The catch 22 of condoms in US correctional facilities
1 Division of Infectious Diseases, Massachusetts General Hospital, Jackson 504, 55 Fruit Street, Boston, MA, 02139, USA
2 Department of Medicine, University of California San Francisco, San Francisco, CA, USA
3 Department of Medicine and the Positive Health Program, University of California San Francisco, San Francisco, CA, USA
BMC Public Health 2007, 7:296 doi:10.1186/1471-2458-7-296Published: 21 October 2007
Despite the high prevalence of sexually transmitted infections (STIs) and HIV infection in US correctional settings, most jails and prisons in the United States prevent inmates from using condoms to prevent STIs/HIV.
This article makes the following arguments to justify a scalable and feasible next step in the prevention of HIV/STIs among inmates: condoms are a basic and essential part of HIV/STI prevention, HIV/STI transmission occurs in the context of corrections, and several model programs show the feasibility of condom distribution in prisons. A lower end estimate for HIV incidence among incarcerated applied to 2,000,000 new inmates annually results in thousands of new HIV infections acquired each year in corrections that could be prevented with condoms in corrections facilities. Programs from parts of the United States, Canada, and much of Europe show how programs distributing condoms in correctional facilities can be safe and effective.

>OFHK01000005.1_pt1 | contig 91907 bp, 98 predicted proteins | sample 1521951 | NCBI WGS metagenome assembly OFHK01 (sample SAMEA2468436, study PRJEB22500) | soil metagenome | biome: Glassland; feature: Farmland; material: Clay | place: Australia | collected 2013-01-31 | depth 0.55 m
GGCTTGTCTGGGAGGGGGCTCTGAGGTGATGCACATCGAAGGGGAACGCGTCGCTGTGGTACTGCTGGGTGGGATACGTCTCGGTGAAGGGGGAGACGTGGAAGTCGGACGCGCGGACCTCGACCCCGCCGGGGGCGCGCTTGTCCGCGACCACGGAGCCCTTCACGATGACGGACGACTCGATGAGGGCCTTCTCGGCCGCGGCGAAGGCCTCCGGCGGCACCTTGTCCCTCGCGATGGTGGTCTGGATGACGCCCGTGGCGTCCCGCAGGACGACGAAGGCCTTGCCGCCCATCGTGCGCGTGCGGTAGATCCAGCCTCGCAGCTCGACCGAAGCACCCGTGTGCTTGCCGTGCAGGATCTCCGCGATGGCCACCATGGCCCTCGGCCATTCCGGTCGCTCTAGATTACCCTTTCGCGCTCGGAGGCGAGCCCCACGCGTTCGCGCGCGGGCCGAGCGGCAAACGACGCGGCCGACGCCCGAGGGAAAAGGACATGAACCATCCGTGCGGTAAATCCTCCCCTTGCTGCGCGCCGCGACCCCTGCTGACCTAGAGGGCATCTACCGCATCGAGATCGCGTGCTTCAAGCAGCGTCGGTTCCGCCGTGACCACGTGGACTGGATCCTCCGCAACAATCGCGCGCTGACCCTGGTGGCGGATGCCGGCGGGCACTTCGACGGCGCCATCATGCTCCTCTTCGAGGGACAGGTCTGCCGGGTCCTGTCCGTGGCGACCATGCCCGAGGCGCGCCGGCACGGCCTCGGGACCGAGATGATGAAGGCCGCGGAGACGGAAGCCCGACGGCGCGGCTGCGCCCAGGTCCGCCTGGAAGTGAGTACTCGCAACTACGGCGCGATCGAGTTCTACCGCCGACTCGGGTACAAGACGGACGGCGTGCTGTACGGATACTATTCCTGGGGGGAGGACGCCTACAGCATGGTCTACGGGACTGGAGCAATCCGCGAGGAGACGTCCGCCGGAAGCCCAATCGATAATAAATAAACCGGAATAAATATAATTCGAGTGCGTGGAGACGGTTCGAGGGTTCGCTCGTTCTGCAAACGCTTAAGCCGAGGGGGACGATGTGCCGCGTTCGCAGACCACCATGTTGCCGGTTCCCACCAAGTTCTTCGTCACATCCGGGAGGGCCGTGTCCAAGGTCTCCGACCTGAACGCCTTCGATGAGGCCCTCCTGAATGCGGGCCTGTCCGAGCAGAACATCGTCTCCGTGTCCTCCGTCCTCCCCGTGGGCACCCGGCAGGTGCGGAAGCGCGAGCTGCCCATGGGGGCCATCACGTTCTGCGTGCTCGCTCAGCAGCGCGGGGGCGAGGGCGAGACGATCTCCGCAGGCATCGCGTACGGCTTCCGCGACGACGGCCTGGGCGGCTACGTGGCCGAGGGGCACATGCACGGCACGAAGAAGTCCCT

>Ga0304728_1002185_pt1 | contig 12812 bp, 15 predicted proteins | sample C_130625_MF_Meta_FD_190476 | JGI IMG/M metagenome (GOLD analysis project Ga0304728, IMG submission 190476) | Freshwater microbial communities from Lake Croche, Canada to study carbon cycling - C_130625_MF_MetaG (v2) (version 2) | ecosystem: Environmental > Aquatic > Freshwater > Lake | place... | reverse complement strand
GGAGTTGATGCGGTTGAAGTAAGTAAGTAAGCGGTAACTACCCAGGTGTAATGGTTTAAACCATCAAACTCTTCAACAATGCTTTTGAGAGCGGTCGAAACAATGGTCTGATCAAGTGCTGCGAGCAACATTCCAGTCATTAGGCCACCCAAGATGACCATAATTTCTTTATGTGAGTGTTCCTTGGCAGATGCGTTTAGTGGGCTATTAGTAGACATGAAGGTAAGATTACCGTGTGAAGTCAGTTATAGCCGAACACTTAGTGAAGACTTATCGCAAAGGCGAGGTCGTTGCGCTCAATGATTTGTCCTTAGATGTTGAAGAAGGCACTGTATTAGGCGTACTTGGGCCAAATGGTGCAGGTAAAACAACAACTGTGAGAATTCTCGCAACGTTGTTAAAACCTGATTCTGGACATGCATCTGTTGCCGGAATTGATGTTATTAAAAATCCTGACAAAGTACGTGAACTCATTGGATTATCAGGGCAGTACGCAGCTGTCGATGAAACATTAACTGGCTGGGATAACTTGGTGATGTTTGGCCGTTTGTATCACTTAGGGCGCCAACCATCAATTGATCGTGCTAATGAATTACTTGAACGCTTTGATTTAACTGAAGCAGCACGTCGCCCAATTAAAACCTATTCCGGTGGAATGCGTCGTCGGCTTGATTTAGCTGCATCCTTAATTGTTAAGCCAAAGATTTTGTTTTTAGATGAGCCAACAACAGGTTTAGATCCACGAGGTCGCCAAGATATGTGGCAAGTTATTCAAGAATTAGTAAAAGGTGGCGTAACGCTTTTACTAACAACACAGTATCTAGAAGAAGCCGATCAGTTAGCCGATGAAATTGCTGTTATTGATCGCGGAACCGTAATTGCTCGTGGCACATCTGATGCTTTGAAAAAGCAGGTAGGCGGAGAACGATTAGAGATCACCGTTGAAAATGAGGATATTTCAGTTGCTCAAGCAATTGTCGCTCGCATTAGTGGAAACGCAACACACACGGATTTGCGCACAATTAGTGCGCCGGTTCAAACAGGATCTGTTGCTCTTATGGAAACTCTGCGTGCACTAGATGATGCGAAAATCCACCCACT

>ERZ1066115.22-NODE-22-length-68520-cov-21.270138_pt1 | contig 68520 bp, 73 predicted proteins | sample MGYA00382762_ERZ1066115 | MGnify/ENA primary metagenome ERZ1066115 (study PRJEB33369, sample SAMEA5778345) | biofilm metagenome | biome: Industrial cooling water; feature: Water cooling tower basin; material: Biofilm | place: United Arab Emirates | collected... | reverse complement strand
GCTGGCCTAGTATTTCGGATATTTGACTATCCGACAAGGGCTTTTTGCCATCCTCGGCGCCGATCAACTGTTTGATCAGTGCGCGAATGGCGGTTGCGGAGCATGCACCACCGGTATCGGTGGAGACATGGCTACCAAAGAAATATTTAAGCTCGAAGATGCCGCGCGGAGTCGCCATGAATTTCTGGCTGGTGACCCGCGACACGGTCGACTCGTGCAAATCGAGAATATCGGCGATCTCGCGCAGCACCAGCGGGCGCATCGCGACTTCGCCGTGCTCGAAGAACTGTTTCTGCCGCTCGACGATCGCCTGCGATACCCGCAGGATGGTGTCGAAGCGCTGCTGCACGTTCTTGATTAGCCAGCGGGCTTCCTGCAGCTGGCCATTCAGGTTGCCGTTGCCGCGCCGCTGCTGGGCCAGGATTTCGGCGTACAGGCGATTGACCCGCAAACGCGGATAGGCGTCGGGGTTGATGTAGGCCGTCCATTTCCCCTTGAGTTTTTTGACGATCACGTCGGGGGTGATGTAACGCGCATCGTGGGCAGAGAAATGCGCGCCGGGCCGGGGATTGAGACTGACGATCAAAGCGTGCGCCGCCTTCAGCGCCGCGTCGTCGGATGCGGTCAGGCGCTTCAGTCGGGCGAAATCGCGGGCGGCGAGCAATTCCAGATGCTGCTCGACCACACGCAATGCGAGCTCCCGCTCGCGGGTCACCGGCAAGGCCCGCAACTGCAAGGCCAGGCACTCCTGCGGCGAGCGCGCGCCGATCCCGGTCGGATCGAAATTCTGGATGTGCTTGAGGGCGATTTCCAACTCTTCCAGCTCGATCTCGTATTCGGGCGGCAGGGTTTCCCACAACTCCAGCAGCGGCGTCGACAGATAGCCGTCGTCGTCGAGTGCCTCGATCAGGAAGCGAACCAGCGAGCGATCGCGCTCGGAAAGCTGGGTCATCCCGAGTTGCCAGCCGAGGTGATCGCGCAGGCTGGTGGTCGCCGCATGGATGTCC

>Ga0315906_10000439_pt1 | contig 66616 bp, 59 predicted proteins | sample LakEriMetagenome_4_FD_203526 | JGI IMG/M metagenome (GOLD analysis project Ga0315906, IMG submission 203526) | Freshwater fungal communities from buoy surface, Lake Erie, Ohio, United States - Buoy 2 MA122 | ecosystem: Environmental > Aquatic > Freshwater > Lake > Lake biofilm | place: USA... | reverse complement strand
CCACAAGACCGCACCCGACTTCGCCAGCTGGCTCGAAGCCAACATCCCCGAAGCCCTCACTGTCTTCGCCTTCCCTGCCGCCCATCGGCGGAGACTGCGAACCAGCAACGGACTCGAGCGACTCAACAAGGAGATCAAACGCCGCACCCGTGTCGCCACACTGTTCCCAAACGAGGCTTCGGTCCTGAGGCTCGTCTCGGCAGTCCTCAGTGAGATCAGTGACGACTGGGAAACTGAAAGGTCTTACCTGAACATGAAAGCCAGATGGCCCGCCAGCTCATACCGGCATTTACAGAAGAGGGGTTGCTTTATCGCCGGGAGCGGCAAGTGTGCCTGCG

Public health and corrections officials must work together to ensure that condoms and broader sexual disease prevention programs are integrated into US jail and prison health systems.